Men & Sexual Assault.

Like female survivors of sexual assault, male survivors experience fear, anger and an overwhelming sense of loss of control over their bodies and selves. The male survivor may also feel dirty, ashamed and/or guilty. He may be very embarrassed. Male-on-male sexual assault may involve genital contact, or may be a generally sexualized, physical attack. Many believe that sexual assault of males is more under reported than sexual assault on females. Frequently, male-on-male attacks are gang-related and result in severe injury to the survivor.

However, male survivors have some concerns that female survivors do not. He may feel particularly disturbed by the fact that he was unable to protect himself from the assault. A male survivor may fear that others will discover that he has been assaulted. Remind him that whatever he did to get away was the right thing.

If the survivor is heterosexual, he may believe that the assault means that he is gay or will become gay. This fear may be generated out of the myth that consensual sex equals rape. There is every reason to believe that he'll continue to express himself sexually based on his sexual orientation prior to the assault. He may feel a strong need to withdraw entirely from sexual relations for a period of time. Some men experience an erection and/or ejaculation during the assault, but both of these responses can occur as involuntary reactions to extreme stress, and my be purely physiological. A male does not have to be sexually aroused to have an erection; he may ejaculate without having an orgasm, or he may have an involuntary orgasm.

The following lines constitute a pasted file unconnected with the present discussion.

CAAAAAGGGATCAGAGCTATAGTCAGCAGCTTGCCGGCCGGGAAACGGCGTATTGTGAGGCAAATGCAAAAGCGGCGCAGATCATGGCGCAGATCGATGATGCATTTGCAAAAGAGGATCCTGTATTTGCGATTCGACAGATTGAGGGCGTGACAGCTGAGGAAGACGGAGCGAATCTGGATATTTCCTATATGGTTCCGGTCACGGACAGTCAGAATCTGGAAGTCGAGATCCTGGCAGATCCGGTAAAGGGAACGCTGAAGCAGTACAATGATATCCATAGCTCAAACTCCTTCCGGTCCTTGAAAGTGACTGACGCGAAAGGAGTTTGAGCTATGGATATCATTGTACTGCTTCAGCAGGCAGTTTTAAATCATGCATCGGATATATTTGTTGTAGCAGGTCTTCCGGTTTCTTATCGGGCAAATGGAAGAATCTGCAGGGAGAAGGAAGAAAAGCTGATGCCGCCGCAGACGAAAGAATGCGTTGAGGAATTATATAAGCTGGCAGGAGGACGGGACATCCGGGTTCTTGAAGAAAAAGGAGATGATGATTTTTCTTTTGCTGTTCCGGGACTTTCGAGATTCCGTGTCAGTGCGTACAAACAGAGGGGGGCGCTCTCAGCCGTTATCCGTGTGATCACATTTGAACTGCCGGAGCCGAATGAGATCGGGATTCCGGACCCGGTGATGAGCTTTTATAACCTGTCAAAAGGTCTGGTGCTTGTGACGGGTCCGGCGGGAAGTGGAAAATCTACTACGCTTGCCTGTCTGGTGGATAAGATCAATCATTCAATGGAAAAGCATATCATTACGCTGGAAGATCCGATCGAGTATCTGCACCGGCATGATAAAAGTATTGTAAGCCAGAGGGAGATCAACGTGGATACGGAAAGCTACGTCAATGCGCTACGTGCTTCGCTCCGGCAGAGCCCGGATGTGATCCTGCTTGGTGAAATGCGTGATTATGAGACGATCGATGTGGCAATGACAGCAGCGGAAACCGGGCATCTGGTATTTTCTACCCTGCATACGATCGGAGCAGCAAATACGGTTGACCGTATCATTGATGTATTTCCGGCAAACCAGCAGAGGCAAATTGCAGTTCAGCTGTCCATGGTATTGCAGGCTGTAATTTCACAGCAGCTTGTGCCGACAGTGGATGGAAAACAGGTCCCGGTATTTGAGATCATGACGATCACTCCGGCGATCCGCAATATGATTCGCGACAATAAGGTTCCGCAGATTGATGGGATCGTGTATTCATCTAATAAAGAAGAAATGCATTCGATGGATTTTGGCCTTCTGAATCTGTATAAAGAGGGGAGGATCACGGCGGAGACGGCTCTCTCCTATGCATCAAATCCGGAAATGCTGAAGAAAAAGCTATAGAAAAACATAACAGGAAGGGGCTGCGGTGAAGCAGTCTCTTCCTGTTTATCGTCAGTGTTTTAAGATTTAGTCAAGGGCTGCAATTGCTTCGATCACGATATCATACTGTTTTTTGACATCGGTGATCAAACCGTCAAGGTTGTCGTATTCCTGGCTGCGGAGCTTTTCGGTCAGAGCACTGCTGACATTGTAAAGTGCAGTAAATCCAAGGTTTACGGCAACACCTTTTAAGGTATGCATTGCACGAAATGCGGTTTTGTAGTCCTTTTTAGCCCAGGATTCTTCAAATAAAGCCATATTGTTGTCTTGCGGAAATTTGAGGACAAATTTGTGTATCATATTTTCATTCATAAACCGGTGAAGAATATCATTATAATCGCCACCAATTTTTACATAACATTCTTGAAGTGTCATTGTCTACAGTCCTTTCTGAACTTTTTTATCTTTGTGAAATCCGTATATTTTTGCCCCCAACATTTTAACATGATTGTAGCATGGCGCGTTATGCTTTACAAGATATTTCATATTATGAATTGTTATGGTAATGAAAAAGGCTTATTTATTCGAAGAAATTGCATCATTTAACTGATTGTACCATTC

Emphasize that the attack was one of violence, not sexuality. The medical examination may include a proctoscopic examination, as well as examination of the genitals for lacerations and other injuries. If oral penetration occurred, the doctor will probably take a throat culture for gonorrhea.

Homosexuals, bisexuals or gay-identified people are often targets for sexual assault. They suffer from many of the same types of trauma as heterosexual men with a few important differences. He may feel that because of his non-traditional life-style, he is to blame for the assault. He may withdraw from consensual sexual activity because it may cause him to experience flashbacks to the assault. Masturbation may also bring on flashbacks. Gay individuals may be treated with suspicion and disrespect, and may fear insensitive treatment from hospital and legal personnel. As with all survivors, be certain to stress that he is in no way responsible for the violence perpetrated against him.